The Providence Medical Park will bring large-scale ambulatory services to the Valley. The park was created with three major goals in mind: to provide a variety of same-day services within the same building for the ease of the patient, to reduce the cost of fees usually charged in a hospital setting and to ensure a satisfactory patient experience in that all the services they may need are housed under the same roof. Including the partnership with other Eastern Washington healthcare organizations, the park will house primary care, specialists, urgent care, diagnostic services, procedures and pharmaceutical resources. Specialty services, Robb said, include orthopedics, gastroenterology, neurology, rheumatology and cardiology. “Providence has found that Spokane Valley residents prefer care that is in the Valley,” Robb said. The changing tide of localized healthcare was realized by Providence by gradually increasing their presence in the Valley, starting four years ago. “In August of 2010, Providence Medical Group acquired Valley Family Physicians, a group of four family practice providers,” Robb explained. “This was the first step in more convenient care for Spokane Valley residents. That followed with the acquisition of Spokane Cardiology in 2011, Spokane Valley Family Medicine in 2012 and Valley Young Peoples Clinic in 2014.” Providence, with its bustling hospitals in Spokane, ensures job stability with its acquisitions, Robb said. Providence Sacred Heart Medical Center and Children’s Hospital and Holy Family Hospital are the destinations of choice for many Valley families who require in-patient care. Not only will the medical park cut back on treks to greater Spokane, it will foster job creation for Valley residents. Providence’s presence in the Valley will create more than 200 jobs for residents in time. “Providence Medical Park will eventually employ 178 staff and 38 physicians and 17 advanced practice providers (nurses, physician assistants with advance training/certifications),” Robb said. “On April 28, Providence will employ 57 non-provider, clinical staff.”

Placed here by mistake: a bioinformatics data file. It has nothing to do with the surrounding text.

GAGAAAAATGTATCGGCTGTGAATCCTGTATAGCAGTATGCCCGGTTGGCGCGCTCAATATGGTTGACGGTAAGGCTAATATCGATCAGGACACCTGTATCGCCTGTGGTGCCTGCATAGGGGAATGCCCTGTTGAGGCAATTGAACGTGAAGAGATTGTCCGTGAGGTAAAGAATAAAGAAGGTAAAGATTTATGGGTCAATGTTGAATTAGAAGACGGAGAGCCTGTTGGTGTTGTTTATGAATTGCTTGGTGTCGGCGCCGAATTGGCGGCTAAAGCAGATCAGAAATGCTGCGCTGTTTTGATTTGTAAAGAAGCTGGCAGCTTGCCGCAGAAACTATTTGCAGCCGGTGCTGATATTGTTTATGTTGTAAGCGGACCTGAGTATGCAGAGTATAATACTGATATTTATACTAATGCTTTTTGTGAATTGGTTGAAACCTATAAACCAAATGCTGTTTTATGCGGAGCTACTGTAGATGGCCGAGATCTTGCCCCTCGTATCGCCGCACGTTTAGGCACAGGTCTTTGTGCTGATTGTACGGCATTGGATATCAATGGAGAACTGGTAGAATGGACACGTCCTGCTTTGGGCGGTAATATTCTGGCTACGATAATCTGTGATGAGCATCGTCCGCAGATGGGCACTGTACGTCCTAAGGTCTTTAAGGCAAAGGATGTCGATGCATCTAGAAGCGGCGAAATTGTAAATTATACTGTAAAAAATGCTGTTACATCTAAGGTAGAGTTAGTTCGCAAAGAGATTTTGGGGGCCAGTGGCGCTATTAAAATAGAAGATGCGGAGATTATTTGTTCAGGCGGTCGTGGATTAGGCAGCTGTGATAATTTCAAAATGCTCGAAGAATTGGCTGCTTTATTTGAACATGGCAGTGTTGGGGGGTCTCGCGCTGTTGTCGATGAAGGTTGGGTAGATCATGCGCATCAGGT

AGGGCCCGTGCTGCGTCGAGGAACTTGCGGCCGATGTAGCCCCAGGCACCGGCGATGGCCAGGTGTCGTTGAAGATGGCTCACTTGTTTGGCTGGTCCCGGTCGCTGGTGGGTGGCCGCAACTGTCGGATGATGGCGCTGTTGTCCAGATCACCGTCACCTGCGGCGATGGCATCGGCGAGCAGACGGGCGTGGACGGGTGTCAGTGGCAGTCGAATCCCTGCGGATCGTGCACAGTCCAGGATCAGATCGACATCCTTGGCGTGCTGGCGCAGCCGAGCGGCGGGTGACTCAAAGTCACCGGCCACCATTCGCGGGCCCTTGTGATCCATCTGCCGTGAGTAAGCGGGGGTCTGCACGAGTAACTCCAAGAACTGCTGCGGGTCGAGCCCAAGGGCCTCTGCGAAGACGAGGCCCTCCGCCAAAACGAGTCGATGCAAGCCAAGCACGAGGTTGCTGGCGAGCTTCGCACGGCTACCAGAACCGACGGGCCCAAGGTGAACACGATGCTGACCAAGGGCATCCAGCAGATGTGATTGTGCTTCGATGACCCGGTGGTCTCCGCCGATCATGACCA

APRIL 2014 • 5
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6 • APRIL 2014
HEALTHY VALLEY 2014
Providence expands Valley presence with
diversified Medical Park IF YOU GO ... ‘A Day in the Park’ Providence Medical Park open house 1 to 4 p.m. April 12 16528 East Desmet Court What: Tours, free health screenings, giveaways, drawings, refreshments and an art exhibit by Providence employees.
One of the Valley’s more visible construction projects, the progress at Providence Medical Park - Spokane Valley has been viewed by Interstate 90 passers-by for more than a year. The facility opens April 28.
New center set to open April 28 Story and photos by Craig Howard HEALTHY VALLEY CONTRIBUTOR
Since late August 2012, travelers along Interstate 90 near the Sullivan Road exit have seen a park built from the ground up. Located on 11 acres east of the Valley Mall, Providence Medical Park Spokane Valley encompasses 130,000 square feet and will include a staff count of nearly 180 when fully occupied. The facility is scheduled to open April 28. Joe Robb, director of marketing and public relations for the Eastern Washington region of Providence Health & Services, said the venue will mean increased convenience and affordability for local residents who access Providence treatment. “We were seeing patients from the Valley, but we didn’t have the facilities there,” Robb said. “They were coming to Sacred Heart or Holy Family, but they had to travel. This is about moving from a hospital-based model to a community-based